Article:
1.2.4 EasytoUse Development Environment
The C++ interval class facilitates interval code development, testing, and execution.
Sun Studio C++ includes the following interval extensions:
 interval template specializations for intervals using float, double, and long double scalar types.
 interval arithmetic operations and mathematical functions that form a closed mathematical system. (This means that valid results are produced for any possible operatoroperand combination, including division by zero and other indeterminate forms involving zero and infinities.)
 Three types of interval relational functions:
 intervalspecific functions, such as intersect and interval_hull.
 intervalspecific functions, such as inf, sup, and wid.
 interval input/output, including singlenumber input/output.
For examples and more information on these and other interval functions, see CODE EXAMPLE 28 through CODE EXAMPLE 210 and Section 2.9.4, Functions That Accept Interval Arguments.
Chapter 2 contains detailed descriptions of these and other interval features.
1.2.5 The C++ Interval Class Compilation Interface
The compilation interface consists of the following:
 A new value, interval, for the library flag, which expands to the appropriate libraries.
 A new value, interval, for the staticlib flag, which at present is ignored because only static libraries are currently supported.
 A new flag, xia, which expands to fsimple=0 ftrap=%none fns=no library=interval. This flag is the same flag that is used with the Fortran compilers, though the expansion is different.
It is a fatal error if at the end of command line processing xia is set, and either fsimple, fns, or ftrap is set to any value other than
fsimple=0
fns=no
ftrap=no
ftrap=%none
To use the C++ interval arithmetic features, add the following header file to the code.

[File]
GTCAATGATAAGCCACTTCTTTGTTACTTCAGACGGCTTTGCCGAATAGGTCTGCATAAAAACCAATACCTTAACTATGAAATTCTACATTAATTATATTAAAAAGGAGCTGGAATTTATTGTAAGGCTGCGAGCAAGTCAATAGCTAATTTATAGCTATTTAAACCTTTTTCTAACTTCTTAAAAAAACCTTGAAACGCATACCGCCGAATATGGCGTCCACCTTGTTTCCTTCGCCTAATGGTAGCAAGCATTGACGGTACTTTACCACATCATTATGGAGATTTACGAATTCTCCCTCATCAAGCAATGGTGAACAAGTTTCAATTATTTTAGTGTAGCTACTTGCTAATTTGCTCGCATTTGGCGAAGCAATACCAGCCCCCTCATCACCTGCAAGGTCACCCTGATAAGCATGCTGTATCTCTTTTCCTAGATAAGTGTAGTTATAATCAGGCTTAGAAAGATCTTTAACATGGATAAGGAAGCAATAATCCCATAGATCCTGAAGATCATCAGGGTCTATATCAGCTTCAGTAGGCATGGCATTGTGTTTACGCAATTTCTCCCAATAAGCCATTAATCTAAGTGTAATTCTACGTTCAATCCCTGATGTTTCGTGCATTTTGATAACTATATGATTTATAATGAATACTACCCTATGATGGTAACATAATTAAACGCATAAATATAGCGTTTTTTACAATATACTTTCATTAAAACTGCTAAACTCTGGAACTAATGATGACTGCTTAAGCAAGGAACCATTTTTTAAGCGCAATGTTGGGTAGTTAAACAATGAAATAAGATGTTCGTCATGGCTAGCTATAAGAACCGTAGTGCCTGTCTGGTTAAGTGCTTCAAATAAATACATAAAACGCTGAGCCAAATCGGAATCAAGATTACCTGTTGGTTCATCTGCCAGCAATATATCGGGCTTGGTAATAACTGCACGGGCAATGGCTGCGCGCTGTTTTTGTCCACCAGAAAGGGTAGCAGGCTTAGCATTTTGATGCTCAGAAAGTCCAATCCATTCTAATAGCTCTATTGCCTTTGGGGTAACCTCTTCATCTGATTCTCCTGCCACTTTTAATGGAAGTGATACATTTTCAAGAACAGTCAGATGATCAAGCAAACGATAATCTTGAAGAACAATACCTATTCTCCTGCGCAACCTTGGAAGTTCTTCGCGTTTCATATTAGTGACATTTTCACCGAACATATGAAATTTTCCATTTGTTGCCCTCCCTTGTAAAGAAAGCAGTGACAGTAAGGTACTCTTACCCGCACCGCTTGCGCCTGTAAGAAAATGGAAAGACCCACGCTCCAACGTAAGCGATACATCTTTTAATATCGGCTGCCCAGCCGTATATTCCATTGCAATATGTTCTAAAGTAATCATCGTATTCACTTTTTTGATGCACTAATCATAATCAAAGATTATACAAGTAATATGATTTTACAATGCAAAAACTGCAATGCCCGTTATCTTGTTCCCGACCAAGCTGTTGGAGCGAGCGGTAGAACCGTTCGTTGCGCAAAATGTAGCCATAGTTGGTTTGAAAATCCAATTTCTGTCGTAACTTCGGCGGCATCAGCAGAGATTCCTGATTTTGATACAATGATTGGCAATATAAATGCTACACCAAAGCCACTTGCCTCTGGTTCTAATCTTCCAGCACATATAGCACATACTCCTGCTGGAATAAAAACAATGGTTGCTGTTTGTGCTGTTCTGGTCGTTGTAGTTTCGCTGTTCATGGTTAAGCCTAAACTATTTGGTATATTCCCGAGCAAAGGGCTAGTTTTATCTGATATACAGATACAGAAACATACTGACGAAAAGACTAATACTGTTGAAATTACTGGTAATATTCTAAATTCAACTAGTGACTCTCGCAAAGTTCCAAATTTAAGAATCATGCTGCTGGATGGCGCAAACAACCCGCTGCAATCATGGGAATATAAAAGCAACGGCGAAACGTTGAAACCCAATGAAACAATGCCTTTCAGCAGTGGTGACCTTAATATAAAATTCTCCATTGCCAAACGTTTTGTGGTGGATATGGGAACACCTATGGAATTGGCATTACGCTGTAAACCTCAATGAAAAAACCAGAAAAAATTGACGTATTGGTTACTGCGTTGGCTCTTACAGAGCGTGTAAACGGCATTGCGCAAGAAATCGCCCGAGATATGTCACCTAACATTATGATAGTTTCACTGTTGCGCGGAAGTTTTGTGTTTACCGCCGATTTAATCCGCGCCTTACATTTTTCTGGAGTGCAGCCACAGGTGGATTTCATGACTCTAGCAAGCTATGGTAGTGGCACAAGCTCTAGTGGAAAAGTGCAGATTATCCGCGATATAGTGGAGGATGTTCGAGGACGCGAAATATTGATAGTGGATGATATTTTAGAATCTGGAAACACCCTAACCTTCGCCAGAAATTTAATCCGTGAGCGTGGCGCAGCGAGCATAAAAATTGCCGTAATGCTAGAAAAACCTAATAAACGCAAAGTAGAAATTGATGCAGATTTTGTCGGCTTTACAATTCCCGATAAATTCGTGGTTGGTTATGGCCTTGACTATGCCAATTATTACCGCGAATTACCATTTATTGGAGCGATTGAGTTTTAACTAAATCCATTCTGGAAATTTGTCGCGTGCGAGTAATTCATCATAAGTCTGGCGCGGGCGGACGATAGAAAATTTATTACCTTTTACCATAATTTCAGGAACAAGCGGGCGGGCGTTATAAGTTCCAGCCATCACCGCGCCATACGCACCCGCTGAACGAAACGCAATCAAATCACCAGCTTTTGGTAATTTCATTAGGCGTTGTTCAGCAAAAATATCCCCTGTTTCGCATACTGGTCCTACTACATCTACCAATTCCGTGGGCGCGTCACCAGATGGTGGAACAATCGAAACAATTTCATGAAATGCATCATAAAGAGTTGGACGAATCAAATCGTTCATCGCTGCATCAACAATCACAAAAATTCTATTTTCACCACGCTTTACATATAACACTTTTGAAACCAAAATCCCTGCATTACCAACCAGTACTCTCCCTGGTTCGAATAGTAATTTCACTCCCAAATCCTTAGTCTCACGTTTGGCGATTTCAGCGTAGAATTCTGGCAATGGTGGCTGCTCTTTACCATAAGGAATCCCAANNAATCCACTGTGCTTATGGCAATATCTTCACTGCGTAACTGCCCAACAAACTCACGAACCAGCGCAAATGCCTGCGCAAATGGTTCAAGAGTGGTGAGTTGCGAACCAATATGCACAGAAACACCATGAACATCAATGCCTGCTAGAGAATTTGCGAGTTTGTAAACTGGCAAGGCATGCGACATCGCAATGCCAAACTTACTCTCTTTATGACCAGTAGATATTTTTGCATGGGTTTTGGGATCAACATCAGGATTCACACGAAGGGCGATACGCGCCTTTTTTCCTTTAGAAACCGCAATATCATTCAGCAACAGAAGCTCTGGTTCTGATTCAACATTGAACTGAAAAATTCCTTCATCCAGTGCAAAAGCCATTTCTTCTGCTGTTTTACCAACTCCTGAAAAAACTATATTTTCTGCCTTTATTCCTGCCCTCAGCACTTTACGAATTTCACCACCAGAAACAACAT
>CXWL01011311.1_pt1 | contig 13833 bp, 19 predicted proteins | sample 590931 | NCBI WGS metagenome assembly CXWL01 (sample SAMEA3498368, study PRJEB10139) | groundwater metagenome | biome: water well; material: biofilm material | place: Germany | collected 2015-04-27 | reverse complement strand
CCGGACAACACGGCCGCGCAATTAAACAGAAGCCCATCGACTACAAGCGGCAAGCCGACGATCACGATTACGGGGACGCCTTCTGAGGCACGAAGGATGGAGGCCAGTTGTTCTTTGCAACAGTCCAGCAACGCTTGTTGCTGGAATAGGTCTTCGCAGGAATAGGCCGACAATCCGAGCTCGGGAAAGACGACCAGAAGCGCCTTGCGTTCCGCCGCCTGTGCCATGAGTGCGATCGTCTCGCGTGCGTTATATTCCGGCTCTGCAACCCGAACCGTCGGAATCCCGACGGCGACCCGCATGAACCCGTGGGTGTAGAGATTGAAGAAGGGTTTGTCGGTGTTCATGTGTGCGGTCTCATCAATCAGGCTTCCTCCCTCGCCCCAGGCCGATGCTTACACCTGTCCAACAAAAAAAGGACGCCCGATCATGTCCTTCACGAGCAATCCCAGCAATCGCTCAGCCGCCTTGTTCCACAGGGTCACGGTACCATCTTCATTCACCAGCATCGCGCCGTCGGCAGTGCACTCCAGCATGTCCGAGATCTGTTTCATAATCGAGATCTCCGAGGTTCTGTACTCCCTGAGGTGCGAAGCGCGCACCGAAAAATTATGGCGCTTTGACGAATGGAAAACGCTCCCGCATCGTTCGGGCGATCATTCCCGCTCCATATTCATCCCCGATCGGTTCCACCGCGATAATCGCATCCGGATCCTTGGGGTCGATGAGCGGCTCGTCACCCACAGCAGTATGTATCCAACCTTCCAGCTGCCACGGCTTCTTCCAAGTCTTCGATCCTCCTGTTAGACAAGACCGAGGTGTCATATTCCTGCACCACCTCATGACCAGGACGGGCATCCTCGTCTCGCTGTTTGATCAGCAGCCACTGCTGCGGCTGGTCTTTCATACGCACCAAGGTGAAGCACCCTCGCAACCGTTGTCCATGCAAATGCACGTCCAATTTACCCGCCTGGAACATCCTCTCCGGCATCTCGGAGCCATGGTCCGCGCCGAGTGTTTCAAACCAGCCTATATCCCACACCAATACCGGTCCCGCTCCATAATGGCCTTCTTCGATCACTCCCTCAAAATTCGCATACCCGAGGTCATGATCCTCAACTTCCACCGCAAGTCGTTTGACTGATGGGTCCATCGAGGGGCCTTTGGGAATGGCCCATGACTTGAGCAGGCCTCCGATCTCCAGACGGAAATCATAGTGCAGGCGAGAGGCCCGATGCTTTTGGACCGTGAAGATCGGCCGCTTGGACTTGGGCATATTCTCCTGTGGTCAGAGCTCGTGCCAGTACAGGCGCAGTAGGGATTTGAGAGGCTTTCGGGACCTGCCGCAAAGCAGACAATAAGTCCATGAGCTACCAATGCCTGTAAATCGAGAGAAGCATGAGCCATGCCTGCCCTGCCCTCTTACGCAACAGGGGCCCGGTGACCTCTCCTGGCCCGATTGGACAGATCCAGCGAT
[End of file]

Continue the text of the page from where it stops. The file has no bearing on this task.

#include <suninterval.h>
An example of compiling code using the xia commandline option is shown here.
math% CC o filename xia filename.cc

The C++ interval library supports the following common C++ compilation modes:
 Compatibility mode (ARM) using compat
 Standard mode (ISO) with the standard library, which is the default
 Standard mode with the traditional iostream library (library=iostream)
See the C++ Migration Guide and the C++ User's Guide for more information on these modes.
The following sections describe the ways that these compilation modes affect compilation of applications using the interval library.
1.2.5.1 namespace SUNW_interval
In standard mode only, all interval types and symbols are defined within the namespace SUNW_interval. To write applications that compile in both standard mode and compatibility mode, use the following code.
#if __cplusplus >= 199711
using namespace SUNW_interval;
#endif

1.2.5.2 Boolean Return Values
Some interval functions return boolean values. Because compatibility mode does not support boolean types by default, these functions are defined returning a type interval_bool, which is a typedef to an int (compatibility mode) or a bool (standard mode). Client code should use whatever type appropriate for boolean values and rely on the appropriate conversions from interval_bool to the client's boolean type. The library does not support explicit use of features=bool or features=no%bool.
1.2.5.3 Input and Output
The interval library requires the I/O mechanisms supplied in one of the three compilation modes listed in Section 1.2.5, The C++ Interval Class Compilation Interface. In particular, the flag library=iostream must be specified on all compile and link commands if the application is using the standard mode with the traditional iostream library.
1.3 Writing Interval Code for C++
The examples in this section are designed to help new interval programmers to understand the basics and to quickly begin writing useful interval code. Modifying and experimenting with the examples is strongly recommended.
1.3.1 Hello Interval World
CODE EXAMPLE 11 is the interval equivalent of "hello world."
CODE EXAMPLE 11 Hello Interval World
math% cat ce11.cc
#include <suninterval.h>
#if __cplusplus >= 199711
using namespace SUNW_interval;
#endif
int main() {
cout <<"[2,3]+[4,5]="
<< (interval<double>("[2,3]") +
interval<double>("[4,5]"));